Place on the other hand slots into the experiential and evental. Space might be open to orienting technologies like cartography, but place orients someone or something in some specific manner. In other words, place is relational. To approach place through the analytical frame of relationship is to suture place to the idiosyncrasies of various and specific histories and memories, both collective and individual. The relational construction of place calls us to attend to the power differentials deployed or suffered in one and the ‘same’ place (but is it the same place?), and to record and reflect on how history and memory differently refract the winners and losers of those power struggles in the lived edges, pits, and vortices of place. Near my home here in Syracuse is an old Roman Catholic Church, the membership of which declined to the point where the parish was unable to maintain it. They sold the building and now Holy Trinity Church is the Mosque of Jesus Son of Mary. What is interesting—not completely surprising, but worthy of reflection—is that some of the former worshippers at Holy Trinity are angry that the crosses have been removed and slowly replaced by crescents. Somehow they could understand and even embrace the pragmatic consequences of generational change and a shrinking budget, but the affective charge of place, of this place as a Christian place, was too strong to keep Islamophobic anger at bay.
Do the history, memory, and power of place require bodily expression? And if so, what is a body? Are there bodies outside of place or are bodies only formed in conformation to specific places? What does it mean to be a body present but out of place? Can the bodily nature of place be sensorially formed between and across bodies, instead of felt inside of bodies? In other words, where does analysis take us if we posit that the experiences that mark space as place might be virtual or affective instead of actual and tangible. How does it matter, and what difference does it make if bodies are theorized as personal and collective (persons in and as a crowd or network or rhizome), or personal and singular (an individual, a self, an autologic subject)?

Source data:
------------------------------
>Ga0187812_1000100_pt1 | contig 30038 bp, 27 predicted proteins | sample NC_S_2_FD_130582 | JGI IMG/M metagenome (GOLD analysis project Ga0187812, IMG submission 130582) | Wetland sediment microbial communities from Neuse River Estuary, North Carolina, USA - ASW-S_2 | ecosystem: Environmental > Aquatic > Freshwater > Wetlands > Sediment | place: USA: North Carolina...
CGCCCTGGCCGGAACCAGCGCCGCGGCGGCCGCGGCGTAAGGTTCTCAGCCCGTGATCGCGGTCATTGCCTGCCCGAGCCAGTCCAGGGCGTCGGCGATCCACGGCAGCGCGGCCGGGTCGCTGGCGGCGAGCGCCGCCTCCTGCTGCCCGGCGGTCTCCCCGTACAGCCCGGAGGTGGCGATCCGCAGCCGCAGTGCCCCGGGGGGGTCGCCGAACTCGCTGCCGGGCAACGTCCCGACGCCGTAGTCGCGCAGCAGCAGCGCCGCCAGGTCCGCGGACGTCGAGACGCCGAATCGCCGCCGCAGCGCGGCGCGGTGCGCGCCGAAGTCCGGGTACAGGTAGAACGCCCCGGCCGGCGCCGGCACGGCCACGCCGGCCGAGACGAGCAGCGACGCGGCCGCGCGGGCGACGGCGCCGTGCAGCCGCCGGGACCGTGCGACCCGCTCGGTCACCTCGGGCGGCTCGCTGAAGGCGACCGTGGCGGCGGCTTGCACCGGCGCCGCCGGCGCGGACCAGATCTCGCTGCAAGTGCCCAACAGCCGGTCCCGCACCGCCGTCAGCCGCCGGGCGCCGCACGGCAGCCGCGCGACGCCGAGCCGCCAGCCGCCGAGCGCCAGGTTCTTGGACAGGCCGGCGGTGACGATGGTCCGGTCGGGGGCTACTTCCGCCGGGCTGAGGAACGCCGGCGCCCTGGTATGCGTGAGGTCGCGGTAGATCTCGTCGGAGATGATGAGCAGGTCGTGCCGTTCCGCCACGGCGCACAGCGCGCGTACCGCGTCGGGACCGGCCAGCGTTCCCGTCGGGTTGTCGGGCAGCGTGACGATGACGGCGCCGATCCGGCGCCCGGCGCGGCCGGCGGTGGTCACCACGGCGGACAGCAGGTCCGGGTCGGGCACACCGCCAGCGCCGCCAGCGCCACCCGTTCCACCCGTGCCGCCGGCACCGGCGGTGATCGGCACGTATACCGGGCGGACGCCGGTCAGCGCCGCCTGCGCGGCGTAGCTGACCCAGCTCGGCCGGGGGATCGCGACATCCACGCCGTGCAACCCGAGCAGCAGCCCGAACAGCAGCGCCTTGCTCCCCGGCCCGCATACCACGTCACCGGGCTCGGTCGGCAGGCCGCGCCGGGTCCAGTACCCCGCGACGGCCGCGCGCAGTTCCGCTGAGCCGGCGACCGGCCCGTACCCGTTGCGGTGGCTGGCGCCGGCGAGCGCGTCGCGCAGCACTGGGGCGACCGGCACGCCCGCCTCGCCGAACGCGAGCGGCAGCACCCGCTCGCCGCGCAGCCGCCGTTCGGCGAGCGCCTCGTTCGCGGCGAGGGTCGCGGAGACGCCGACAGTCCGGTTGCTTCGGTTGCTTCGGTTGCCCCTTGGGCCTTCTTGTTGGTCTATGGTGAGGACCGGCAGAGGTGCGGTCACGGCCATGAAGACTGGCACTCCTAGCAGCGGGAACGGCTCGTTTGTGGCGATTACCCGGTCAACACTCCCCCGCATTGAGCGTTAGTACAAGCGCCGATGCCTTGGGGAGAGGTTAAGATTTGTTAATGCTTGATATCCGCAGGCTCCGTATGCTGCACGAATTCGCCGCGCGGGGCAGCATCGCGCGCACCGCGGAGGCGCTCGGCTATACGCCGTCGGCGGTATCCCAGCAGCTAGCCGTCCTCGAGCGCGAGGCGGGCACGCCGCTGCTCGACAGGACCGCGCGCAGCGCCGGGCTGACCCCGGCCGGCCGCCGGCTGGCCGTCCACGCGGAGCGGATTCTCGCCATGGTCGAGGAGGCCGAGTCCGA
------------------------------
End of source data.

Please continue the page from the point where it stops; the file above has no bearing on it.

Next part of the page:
Because religion entails marking persons and places in particular and various ways and for particular and various ends—though of course religion entails many other things, too—all that I have said about place and bodies pertains as well to the place or placing of religion in film.
Consider, for instance, the many actual and tangible places that are compelling to analyze as the places of religion in film, such as the monastery in Xavier Beauvois’s 2011 film, Of Gods and Men, or the torii gate in Kore-eda Hirokazu’s 1998 film, After Life. These structures are Eliadean, built to evoke or attest to hierophanies; they are experienced in ways that are both extraordinarily intimate and personal and yet also bearing on collective or universal experience. Consider how religion is sometimes marked or placed much more obliquely and ambivalently, as through the eerie green computer glow in the first of Krzysztof Kieslowski’s 1989 TV series, Dekalog; or the novitiates’ rituals with and around the statue of Christ in Pawel Pawlikowski’s 2013 release, Ida; or through the ocean scene between Juan and Little in Barry Jenkins’s stunning release from last year, Moonlight. Light, ritual relationship, elemental interaction—all these might evoke and play with the places of religion. I think, too, of how Buddhist compassion is constructed and placed through the slowly accreting gazes of the Dalai Lama in Martin Scorsese’s Kundun, or how something like Christian transcendence is placed between the screen and the viewer through the music of John Tavener in Alfonso Cuarón’s Children of Men and of Beethoven in the Coen brothers’ The Man who Wasn’t there. Cinematography, montage, and soundtrack, then, also can demarcate and incarnate the places of religion in film.
Taking quite a different tack, consider how films can show the sedimentation of religious sensibility and practice in places of social conflict such as Ismaël Ferroukhi’s 2011 Free Men (les homes libres), or Abu-Assad’s 2005 Paradise Now, or Julie Dash’s 1991 Daughter’s of the Dust. The religious histories and practices in these films form palpable affective tensions and construct and constrict the social possibilities of their characters. Sometimes, too, religion is placed and moved by elemental forces, such as the wind in Kurosawa’s Seven Samurai and Yojimbo, and also (but differently) in John Patrick Shanley’s Doubt, or water in many of Terrence Malick’s films, including Tree of Life, To the Wonder, and Knight of Cups. Finally, sometimes the place of religion moves with a single object that doesn’t even seem religious, like the parrot in Kon Ichikawa’s The Burmese Harp, the mask in Ousmane Sembene’s Black Girl, or the car in Abbas Kiarostami’s Taste of Cherry and Ten.
In each of these examples, the place of religion in film is also about the religiosity of place, with all the depth of history, experiences of violence, and possibilities for compassion that places, placing and religion(s) inhere.